While different in age, gender, and ethnicity, all four subjects of Youngelson’s film share a reluctance to seek professional help. In Kander’s case, he felt that his brief tour of duty in Afghanistan, as an Army intelligence officer, hardly qualified him to be a “disabled” veteran. “I didn’t feel like I did enough to earn it,” he writes. “I was just some jerk who went to meetings. To even consider I had PTSD felt like ‘stolen valor’” — the phenomena of veterans or nonveterans claiming military laurels they were not awarded.
After all, some soldiers who served in the same combat zone came back with traumatic brain injuries, amputated limbs, or spinal cord injuries that left them paralyzed for life. After he was discharged, Kander’s only problem was “bad dreams,” not even troubling enough to keep him from reading books or watching movies about war.
The other veterans who tell their stories in Here. Is. Better. — on a first-name basis only — similarly ignored or minimized their symptoms, while experiencing, like Kander, a considerable amount of survivors’ guilt. We meet Teresa and Tabitha, both post-9/11 war veterans, and John, a draftee in 1968 who won a Silver Star for his role in a firefight that killed 170 North Vietnamese and Americans. A helicopter door gunner in Vietnam, John returned home with traumatic memories of jungle warfare that he managed to suppress for fifty years, until he couldn’t find a way “to move beyond them.”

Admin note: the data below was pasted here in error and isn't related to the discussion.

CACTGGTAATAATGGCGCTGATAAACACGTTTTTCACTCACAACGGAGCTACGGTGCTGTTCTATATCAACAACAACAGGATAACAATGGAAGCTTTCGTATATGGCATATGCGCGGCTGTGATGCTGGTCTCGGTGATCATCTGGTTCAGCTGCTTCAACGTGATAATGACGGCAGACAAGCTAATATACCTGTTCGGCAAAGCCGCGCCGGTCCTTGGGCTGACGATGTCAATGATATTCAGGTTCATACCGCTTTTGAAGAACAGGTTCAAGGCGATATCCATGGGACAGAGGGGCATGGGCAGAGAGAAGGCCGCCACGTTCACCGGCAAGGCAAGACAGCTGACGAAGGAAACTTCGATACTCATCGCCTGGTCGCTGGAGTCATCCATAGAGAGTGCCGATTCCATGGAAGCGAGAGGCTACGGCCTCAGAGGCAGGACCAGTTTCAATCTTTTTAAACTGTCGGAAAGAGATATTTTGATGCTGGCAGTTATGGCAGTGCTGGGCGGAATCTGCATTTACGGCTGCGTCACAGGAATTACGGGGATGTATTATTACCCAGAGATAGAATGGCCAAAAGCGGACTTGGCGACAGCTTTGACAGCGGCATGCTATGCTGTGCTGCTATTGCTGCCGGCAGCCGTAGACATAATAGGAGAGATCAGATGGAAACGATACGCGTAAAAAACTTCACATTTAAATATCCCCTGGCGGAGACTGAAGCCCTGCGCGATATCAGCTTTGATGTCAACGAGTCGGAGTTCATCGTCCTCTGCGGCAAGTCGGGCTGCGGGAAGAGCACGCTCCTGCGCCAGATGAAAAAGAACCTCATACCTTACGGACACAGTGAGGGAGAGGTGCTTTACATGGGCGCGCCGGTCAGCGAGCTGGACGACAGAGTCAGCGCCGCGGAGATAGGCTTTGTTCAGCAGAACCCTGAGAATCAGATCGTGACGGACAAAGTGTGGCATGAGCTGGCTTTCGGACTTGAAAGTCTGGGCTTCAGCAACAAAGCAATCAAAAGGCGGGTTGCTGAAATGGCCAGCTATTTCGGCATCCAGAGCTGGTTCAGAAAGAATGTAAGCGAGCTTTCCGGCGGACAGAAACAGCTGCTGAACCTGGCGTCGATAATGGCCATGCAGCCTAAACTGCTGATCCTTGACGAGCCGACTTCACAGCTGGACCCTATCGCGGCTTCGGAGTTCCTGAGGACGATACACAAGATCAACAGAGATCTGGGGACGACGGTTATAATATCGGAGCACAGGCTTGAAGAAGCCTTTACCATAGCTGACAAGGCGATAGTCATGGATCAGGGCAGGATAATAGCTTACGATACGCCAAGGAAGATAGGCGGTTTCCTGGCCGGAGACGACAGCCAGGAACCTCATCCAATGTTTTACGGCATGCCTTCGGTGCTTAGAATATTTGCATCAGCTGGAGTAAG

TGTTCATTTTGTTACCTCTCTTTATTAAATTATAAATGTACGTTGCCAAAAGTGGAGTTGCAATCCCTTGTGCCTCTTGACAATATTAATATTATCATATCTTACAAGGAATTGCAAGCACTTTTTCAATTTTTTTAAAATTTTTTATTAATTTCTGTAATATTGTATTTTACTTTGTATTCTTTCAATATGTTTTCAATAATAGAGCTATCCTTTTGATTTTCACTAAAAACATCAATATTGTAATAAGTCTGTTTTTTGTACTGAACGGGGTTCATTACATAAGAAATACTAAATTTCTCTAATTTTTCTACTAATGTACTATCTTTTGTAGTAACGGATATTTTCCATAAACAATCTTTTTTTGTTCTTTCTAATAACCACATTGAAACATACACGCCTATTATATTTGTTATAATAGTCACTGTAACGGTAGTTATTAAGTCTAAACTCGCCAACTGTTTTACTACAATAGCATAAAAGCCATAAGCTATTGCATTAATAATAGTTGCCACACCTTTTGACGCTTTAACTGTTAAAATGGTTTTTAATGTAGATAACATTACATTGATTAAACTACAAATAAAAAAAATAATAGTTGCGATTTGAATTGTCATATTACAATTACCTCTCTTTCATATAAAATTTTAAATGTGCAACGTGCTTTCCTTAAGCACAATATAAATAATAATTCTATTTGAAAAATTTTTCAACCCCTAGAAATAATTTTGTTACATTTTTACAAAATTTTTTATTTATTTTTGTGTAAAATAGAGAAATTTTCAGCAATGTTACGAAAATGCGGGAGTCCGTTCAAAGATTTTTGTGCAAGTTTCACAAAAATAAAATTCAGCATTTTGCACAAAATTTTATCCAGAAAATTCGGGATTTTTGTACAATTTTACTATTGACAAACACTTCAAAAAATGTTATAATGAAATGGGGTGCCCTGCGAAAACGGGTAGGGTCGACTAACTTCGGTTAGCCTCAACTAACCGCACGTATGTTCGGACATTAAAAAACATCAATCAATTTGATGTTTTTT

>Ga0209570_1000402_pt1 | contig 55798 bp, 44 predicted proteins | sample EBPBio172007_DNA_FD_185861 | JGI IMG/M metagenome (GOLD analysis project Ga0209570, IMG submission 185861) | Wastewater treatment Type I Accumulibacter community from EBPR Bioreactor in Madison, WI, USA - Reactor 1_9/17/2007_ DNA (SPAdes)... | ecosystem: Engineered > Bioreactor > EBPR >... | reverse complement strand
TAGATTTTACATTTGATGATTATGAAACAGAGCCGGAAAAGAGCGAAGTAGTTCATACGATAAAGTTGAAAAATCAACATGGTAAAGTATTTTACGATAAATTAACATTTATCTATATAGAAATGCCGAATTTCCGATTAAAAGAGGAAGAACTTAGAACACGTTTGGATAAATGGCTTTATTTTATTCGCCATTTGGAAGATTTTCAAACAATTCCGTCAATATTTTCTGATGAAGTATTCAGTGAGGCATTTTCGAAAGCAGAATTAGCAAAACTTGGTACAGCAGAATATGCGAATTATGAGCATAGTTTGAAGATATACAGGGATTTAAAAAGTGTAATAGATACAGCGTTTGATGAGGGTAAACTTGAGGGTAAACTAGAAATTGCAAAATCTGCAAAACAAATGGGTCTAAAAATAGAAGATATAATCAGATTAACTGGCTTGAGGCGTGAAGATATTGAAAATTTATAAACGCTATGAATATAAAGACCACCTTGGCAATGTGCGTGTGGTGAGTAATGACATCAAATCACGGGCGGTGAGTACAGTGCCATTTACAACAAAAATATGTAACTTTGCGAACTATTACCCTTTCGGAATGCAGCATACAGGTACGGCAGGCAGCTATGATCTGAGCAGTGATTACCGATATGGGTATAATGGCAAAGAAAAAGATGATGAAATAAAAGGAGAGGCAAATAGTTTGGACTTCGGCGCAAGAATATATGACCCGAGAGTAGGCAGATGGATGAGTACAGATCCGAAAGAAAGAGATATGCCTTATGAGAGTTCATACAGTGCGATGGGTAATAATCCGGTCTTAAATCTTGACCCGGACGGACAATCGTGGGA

Teresa was a heavy equipment operator for the Army who never recovered from the impact of an improvised explosive device (IED) that rocked her convoy in Iraq. Recruited at age eighteen, Tabitha was sexually assaulted during her Marine training, like many other women in the military. She managed to complete tours of duty in Iraq and Afghanistan, but the scars of military sexual trauma (MST) made her a troubled single mother of two young children in later civilian life.